International justice in crisis, Supreme Court judge says

Published On Wed Feb 09 2011

Jennifer Yang Staff Reporter

“The world is not unfolding as it should.”

This is Supreme Court Justice Rosalie Silberman Abella’s assessment of the decades that have passed since World War II, a conflict that claimed millions of lives and many of her own relatives. It is also the title of an eloquent and stirring address she gave Wednesday to the Empire Club of Canada, one that drew a standing ovation from a crowd of more than 150 people.

In an impassioned and often emotional speech, Abella declared that international justice was in a state of crisis — an observation given sharper poignancy by recent events in Tunisia and Egypt, she said.

“The events of the past few weeks have been like a Polaroid picture of international law, justice and human rights: with time, the picture comes into clearer focus. And with clarity, my deepest fears are increasingly confirmed,” Abella said.

“What do I mean? I mean that increasingly I have come to see international human rights law as having a dysfunctional relationship with justice.”

Abella is both an expert in law, being the first Jewish woman appointed to the Supreme Court of Canada, and the child of Holocaust survivors. Through these two prisms, she has filtered her views of the world today.

Her parents, Fanny and Jacob Silberman, married in Poland just as World War II was breaking out. They lost several relatives to the conflict, including a 2½-year-old son who died in a concentration camp.

After the war ended, Abella was born in a displaced persons camp in Germany and over her lifetime, she has seen the emergence of human rights as something to be protected and defended.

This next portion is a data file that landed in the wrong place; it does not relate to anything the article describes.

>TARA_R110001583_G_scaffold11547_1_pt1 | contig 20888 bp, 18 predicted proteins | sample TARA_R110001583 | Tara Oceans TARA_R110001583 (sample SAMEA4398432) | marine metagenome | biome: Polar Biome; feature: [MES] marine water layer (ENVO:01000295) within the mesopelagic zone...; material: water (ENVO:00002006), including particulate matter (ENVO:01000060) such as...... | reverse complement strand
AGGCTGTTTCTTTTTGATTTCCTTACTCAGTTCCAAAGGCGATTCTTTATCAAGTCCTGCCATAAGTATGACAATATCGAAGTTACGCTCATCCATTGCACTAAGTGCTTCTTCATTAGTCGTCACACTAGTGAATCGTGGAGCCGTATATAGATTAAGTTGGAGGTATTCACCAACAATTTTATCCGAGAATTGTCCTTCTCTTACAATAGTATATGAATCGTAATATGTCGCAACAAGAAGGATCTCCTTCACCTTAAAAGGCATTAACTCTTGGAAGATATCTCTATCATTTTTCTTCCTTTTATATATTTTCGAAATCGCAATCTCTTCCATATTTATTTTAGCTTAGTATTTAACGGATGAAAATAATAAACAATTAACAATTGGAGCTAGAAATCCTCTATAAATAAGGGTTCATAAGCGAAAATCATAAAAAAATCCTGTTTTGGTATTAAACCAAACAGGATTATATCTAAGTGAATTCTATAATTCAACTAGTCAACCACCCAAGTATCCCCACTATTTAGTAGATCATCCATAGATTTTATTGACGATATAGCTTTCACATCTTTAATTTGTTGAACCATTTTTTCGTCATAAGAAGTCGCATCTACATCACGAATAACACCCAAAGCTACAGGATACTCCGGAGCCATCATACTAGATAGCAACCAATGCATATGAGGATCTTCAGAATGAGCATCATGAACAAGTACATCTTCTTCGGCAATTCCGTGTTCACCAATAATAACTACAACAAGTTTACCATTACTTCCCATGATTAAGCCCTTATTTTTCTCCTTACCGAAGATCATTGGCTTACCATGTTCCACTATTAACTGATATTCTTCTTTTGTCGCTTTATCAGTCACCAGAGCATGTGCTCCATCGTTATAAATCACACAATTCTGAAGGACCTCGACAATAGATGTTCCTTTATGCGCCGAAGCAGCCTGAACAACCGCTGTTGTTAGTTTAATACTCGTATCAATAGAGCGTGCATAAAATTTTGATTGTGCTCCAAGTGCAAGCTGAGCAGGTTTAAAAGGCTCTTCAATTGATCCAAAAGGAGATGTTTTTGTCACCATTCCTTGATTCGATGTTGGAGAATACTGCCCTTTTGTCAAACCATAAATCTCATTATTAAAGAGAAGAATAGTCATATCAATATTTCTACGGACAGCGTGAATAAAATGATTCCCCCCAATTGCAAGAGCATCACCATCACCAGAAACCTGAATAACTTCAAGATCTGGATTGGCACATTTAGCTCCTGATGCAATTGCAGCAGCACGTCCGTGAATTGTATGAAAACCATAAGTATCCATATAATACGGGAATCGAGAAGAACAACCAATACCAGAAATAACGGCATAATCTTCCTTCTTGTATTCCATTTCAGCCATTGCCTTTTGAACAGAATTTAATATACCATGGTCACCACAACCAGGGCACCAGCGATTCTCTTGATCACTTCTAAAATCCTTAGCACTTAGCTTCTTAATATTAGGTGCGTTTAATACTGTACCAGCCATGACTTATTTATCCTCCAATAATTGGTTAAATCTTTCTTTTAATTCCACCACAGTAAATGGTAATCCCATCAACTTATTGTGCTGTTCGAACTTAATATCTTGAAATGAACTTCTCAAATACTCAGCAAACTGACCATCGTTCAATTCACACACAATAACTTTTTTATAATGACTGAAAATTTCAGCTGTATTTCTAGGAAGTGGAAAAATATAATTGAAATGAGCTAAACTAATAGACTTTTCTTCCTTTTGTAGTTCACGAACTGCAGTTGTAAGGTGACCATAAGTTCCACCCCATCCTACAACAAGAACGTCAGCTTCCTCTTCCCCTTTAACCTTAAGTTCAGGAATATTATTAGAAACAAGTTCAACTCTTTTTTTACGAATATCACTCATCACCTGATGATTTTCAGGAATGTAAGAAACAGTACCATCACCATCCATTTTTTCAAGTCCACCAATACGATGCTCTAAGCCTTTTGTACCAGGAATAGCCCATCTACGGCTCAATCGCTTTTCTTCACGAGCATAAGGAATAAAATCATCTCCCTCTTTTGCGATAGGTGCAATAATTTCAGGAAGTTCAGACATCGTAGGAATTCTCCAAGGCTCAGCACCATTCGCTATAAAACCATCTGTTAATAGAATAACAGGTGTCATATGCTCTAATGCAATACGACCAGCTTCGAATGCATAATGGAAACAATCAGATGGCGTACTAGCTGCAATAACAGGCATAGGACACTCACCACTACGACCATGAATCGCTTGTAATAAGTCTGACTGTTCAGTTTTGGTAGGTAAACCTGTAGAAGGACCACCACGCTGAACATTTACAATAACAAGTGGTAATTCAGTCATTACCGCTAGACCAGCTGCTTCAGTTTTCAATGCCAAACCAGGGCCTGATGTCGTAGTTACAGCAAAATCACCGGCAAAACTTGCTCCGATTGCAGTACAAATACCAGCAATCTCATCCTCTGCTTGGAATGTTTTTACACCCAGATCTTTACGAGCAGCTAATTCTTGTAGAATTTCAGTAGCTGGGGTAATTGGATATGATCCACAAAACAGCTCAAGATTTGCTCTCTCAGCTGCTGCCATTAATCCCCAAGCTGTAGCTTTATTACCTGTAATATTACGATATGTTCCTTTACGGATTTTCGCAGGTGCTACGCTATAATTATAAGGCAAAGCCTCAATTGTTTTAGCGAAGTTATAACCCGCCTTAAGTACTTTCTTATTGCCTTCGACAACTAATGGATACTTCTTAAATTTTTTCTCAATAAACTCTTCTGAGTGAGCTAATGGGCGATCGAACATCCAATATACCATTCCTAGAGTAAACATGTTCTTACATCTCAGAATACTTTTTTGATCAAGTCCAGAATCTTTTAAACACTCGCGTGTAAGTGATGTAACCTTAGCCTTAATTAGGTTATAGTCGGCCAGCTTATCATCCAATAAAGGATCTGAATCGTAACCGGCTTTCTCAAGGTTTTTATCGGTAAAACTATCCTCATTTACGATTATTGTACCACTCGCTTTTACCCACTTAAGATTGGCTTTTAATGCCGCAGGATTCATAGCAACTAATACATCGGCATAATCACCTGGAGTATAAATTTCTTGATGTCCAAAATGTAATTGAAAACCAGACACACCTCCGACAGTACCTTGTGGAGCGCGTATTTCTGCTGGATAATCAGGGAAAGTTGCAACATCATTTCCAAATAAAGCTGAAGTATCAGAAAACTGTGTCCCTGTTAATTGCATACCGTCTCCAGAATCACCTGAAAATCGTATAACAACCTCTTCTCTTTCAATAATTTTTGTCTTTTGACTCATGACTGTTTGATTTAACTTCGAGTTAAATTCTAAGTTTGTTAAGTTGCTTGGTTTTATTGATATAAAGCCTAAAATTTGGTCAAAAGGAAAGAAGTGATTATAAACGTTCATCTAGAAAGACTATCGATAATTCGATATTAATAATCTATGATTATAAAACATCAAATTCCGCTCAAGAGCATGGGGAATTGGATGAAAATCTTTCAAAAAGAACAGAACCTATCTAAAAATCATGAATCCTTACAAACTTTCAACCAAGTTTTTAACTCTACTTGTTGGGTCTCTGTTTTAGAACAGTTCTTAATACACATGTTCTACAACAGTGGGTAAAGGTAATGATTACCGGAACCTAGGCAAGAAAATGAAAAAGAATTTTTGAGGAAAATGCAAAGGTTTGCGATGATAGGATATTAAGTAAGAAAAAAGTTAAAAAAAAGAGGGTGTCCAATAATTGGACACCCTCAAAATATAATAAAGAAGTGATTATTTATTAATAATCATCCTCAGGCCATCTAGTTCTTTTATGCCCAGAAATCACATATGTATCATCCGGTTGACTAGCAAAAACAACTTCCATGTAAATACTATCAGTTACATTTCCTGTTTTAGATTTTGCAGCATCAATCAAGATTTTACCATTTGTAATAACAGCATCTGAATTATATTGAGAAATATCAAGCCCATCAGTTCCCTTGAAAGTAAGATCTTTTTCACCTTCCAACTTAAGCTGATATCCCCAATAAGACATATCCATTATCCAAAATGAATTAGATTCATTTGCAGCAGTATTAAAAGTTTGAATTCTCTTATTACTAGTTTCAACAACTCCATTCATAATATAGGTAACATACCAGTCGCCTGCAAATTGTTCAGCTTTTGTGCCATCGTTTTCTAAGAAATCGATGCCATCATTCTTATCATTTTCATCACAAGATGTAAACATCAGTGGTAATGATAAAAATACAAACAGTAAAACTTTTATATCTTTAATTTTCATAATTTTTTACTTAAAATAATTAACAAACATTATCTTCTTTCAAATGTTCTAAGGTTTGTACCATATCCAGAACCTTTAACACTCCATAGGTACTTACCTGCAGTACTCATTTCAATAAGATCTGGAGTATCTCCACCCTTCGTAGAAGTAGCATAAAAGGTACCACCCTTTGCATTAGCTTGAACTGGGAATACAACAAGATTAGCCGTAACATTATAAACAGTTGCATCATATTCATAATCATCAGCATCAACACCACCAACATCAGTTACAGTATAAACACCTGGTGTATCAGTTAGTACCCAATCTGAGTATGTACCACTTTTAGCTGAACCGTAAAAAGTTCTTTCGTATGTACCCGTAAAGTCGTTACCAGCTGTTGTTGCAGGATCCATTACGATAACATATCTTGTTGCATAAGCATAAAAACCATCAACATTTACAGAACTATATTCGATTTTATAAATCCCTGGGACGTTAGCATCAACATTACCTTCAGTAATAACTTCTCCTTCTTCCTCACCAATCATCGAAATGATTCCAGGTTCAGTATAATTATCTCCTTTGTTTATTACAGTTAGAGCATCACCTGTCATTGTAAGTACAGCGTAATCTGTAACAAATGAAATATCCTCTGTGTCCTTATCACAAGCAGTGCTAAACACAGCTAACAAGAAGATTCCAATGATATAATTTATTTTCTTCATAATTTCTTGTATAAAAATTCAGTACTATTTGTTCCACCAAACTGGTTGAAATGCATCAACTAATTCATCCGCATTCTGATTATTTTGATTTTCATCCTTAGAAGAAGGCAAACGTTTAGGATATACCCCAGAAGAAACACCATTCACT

“Our generation has had the most sophisticated development of international laws, treaties and conventions the international community has ever known, all stating that human rights abuses will not be tolerated,” she said.

Yet at the same time, this same generation has permitted atrocities to unfold across the world, everywhere from Rwanda and Bosnia to Iran, Abella said.

“Silence in the face of intolerance means that intolerance wins,” she said.

“The human rights revolution that started after — and because of — WWII, seems to have too few disciples in the countries that need it most.”

Abella said ignoring human rights abuses elsewhere can have devastating consequences for the western world, pointing to the 9/11 attacks as a prime example.

The judge was also frank in her criticism of the United Nations, the body created from the postwar ashes to prevent future warfare and protect human rights. She questioned whether the UN was still relevant today and criticized it for maintaining a “magisterial silence” even as Iran, Tunisia and Egypt heaved with protest.

“I know (the UN) is all we have, but does that mean it’s the best we can do?” she asked.

For Abella, three lessons have emerged from the concentration camps of Europe.

The first is that “indifference is injustice’s incubator.” The second, that “it’s not just what you stand for, it’s what you stand up for.”

And finally, the third lesson, with which Abella concluded her speech:

“We must never forget how the world looks to those who are vulnerable.”

For the full text of Abella’s speech, go to




Supreme Court Justice Rosalie Silberman Abella has one of the highest records of bias against men by any Canadian Judge. The lawyers who show the greatest hatred towards men get to be judges. The Superior and Ontario Court of Justice Judges who show their loyalty to the "War on Men" get to be promoted to the Ontario Court of Appeal. If they do an outstanding job of applying Male Sharia Law they get to go to the Supreme Court of Canada which has never yet decided a case in favour of a self represented litigant. The Supreme Court of Canada is unpredictable, a bastion of feminism that is hell bent on ensuring that children have no legal rights to an equal relationship with both parents. It's a sick joke and an insult to justice.